- Be as specific as possible in stating those goals. A goal such as “we want to reduce our Scope 3 emissions” is laudable, but can be challenging to get engagement around. Determine exactly what part of Scope 3 you want to reduce, identify who contributes the most to this area, what opportunities will benefit both you and the supplier, and then set a goal.
- Break goals down into bite size elements. This helps manage, measure, and drive achievement. For the goal above, an alternative such as “reduce Scope 3 emissions in our transport suppliers by 20 percent by 2020 through sustainable driver education programs,” tells each supplier immediately what their role in attaining this goal may (or may not) be. It enables you to ask for very specific data, which creates less work on the part of the supplier, and is more actionable. You can provide more specific resources, make a contribution to their success, and clearly attribute credit when the goal is achieved.
Meet Suppliers Where They Are
Listening first, creating a foundation of education, and being strategic are all important to optimizing time and resources for both you and your supplier. Another important factor is to support your suppliers based on where they are they are in their journey. This may be the most challenging of all to implement, but a little legwork can go a long way.
- Record and post webinars on key topics you want your suppliers to understand, such as your code of conduct, sustainability program, or how to complete your supplier assessment. Doing so shouldn’t take the place of direct communication and interaction, but can save procurement staff (and suppliers) loads of time in answering questions.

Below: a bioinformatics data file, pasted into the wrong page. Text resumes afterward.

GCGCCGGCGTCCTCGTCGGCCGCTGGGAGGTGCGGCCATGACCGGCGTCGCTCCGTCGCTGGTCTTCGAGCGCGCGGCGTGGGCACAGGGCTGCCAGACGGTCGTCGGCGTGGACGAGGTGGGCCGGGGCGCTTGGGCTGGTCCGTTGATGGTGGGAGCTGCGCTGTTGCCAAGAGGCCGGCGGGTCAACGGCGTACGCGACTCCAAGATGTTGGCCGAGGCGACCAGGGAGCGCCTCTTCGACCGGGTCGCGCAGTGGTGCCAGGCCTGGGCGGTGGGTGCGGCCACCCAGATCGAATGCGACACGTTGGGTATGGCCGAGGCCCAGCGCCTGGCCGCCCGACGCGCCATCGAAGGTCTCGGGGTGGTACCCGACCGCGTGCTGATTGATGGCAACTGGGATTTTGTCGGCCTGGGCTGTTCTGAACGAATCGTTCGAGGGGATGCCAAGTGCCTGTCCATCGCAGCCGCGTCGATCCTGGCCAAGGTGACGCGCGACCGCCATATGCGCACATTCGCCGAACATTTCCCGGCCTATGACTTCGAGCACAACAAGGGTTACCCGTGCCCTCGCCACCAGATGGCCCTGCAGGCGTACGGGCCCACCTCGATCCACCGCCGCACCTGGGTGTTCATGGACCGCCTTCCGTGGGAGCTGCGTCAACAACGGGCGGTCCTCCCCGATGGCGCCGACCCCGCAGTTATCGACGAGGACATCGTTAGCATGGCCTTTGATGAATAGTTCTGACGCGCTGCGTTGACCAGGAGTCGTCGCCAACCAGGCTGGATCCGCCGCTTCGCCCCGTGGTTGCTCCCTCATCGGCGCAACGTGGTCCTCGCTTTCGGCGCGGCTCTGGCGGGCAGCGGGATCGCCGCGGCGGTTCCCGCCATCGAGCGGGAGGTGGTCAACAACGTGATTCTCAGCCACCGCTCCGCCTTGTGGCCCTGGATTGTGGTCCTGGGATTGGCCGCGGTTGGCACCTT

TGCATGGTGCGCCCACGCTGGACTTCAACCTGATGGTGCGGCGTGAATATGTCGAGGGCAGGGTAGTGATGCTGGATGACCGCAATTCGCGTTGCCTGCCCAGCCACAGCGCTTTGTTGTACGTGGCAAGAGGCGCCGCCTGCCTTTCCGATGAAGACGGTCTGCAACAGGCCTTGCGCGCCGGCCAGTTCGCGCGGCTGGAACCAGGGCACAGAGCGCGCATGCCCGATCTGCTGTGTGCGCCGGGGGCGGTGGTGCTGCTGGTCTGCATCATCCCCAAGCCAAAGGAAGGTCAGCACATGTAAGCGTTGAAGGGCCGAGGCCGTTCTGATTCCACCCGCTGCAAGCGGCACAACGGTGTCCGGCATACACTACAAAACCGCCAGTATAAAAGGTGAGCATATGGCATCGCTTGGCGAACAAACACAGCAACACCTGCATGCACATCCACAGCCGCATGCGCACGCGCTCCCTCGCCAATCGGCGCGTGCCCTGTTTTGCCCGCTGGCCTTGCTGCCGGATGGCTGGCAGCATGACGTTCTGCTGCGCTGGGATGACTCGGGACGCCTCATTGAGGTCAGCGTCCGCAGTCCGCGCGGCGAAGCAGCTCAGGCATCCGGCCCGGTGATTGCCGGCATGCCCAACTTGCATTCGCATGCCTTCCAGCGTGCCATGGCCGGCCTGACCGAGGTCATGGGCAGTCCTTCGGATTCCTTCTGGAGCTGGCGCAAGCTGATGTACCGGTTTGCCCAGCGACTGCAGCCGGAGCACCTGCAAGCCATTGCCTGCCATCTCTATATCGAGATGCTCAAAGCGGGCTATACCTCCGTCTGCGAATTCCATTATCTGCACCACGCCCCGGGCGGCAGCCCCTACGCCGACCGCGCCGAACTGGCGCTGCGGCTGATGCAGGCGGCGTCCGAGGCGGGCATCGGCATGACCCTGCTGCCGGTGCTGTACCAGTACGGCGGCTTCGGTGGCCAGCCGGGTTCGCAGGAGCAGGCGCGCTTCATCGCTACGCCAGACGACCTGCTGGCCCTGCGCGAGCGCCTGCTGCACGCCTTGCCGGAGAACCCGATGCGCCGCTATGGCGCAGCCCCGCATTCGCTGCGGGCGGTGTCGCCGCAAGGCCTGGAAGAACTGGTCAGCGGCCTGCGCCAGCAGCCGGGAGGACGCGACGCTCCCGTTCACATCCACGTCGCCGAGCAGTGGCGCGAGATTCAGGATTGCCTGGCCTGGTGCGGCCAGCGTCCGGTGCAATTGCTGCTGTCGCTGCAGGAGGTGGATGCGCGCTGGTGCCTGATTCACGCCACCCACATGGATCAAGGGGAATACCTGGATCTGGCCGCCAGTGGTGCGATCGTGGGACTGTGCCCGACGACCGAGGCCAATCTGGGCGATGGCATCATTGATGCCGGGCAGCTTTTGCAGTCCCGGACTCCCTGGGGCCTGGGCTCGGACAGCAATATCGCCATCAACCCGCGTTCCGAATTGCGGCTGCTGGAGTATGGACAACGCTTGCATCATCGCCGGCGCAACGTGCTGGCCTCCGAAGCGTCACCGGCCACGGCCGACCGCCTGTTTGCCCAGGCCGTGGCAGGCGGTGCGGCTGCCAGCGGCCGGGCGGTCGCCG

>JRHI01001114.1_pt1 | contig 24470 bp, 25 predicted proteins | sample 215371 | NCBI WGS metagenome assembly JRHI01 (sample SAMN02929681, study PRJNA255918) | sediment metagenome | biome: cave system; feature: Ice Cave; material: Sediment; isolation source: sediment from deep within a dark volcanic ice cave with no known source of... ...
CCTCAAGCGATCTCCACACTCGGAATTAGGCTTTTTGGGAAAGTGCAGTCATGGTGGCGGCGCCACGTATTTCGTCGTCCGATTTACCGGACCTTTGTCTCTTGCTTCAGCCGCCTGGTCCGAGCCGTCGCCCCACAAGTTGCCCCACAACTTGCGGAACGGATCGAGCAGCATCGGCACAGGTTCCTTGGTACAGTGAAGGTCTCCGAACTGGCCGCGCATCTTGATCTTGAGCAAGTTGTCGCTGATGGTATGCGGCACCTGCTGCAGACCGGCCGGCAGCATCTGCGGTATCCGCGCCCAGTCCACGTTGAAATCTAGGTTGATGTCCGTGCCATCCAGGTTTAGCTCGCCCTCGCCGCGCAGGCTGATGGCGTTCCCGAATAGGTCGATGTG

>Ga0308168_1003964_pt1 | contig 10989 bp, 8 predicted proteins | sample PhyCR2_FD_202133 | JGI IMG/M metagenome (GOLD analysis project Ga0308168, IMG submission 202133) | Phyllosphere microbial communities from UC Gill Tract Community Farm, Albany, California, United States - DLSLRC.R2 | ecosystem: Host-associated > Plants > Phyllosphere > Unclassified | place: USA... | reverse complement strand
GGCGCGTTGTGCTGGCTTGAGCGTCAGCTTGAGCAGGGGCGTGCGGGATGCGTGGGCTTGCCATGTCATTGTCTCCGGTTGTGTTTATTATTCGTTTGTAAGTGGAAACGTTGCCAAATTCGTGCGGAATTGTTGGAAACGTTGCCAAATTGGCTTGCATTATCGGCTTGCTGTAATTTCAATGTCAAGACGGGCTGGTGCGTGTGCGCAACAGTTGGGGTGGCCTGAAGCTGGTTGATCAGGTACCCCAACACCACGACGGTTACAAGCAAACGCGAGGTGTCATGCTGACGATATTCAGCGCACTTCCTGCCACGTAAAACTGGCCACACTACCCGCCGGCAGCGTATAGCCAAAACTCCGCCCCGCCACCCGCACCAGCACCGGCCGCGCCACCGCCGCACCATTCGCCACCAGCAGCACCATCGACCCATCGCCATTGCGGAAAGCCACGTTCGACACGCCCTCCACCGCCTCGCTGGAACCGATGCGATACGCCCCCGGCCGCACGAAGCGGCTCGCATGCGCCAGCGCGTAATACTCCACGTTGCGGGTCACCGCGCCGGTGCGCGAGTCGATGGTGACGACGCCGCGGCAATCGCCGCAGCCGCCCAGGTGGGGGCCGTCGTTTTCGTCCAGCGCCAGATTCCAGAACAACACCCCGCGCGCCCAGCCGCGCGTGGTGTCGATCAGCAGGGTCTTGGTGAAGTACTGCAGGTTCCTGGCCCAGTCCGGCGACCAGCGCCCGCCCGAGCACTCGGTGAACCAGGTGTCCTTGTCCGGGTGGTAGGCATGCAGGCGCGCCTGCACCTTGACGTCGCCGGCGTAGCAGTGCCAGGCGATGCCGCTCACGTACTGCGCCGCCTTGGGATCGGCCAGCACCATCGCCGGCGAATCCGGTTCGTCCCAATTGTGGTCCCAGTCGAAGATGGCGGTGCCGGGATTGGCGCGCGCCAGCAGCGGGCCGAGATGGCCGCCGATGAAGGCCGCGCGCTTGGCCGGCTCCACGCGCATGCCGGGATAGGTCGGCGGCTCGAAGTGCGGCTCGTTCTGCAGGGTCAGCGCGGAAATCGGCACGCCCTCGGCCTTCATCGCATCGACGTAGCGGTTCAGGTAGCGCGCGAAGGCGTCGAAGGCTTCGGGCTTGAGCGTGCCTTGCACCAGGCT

- Create a well thought-out resources page for suppliers. The structure of such a library is critical. Don’t put everything and the kitchen sink on there. Focus on only those things that relate to what you are asking your suppliers to do and structure it logically. If you aren’t sure what resources are helpful, try asking your other suppliers that are doing well in these areas. You will get great ideas—and maybe an opportunity to make a supplier to supplier connection.
- Reduce redundancy in reporting whenever possible. This is a win-win opportunity. Whenever possible, allow suppliers to report using mechanisms they are already engaged with. If they report to CDP supply chain, Ecodesk or EcoVadis, get access to those responses or portals first, before layering in your own, different assessment.
- Consider incentivizing your supplier. Provide a benefit for responding to your request in the first 30 days, obtaining a certification, or meeting a milestone. Incentives do not have to be monetary. They can be things that make their life easier, such as paying invoices in 30 vs. 60 days. Or, provide free passes to a conference where you are sponsoring. Scholarships to educational programs are great benefits as well.
- Focusing on the opportunity side of the equation. This can be a powerful motivator. Managing risk is often top of mind in supply chain sustainability. This is understandable. But identifying new sources of revenue or cost savings that can be achieved by collaboration is a huge benefit to both parties and can turn out to be the holy grail of a successful supply chain strategy.
Bottom line? Be thoughtful and intentional about your approach to supply chain sustainability. If you are simply doing this as a “check the box” exercise to improve your score on an assessment or to meet the demands of your customer, you may want to think again. Weigh the resources required (on your part and your suppliers) and make sure the benefits are equal or greater than the cost.
Jennifer K. Anderson is co-founder and COO of Sustrana.